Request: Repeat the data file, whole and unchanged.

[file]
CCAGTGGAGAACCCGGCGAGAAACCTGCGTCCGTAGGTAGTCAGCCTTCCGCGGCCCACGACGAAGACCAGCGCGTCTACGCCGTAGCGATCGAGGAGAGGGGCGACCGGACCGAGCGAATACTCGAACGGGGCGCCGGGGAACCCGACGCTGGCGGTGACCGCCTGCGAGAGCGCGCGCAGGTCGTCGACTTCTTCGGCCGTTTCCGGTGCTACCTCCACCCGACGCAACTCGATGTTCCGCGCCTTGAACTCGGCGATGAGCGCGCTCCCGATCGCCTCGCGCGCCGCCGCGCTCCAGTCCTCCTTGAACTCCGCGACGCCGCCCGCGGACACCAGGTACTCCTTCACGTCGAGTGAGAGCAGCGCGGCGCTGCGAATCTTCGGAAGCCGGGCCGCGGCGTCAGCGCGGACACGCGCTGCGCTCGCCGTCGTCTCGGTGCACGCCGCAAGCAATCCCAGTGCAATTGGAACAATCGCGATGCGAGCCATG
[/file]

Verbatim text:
CCAGTGGAGAACCCGGCGAGAAACCTGCGTCCGTAGGTAGTCAGCCTTCCGCGGCCCACGACGAAGACCAGCGCGTCTACGCCGTAGCGATCGAGGAGAGGGGCGACCGGACCGAGCGAATACTCGAACGGGGCGCCGGGGAACCCGACGCTGGCGGTGACCGCCTGCGAGAGCGCGCGCAGGTCGTCGACTTCTTCGGCCGTTTCCGGTGCTACCTCCACCCGACGCAACTCGATGTTCCGCGCCTTGAACTCGGCGATGAGCGCGCTCCCGATCGCCTCGCGCGCCGCCGCGCTCCAGTCCTCCTTGAACTCCGCGACGCCGCCCGCGGACACCAGGTACTCCTTCACGTCGAGTGAGAGCAGCGCGGCGCTGCGAATCTTCGGAAGCCGGGCCGCGGCGTCAGCGCGGACACGCGCTGCGCTCGCCGTCGTCTCGGTGCACGCCGCAAGCAATCCCAGTGCAATTGGAACAATCGCGATGCGAGCCATG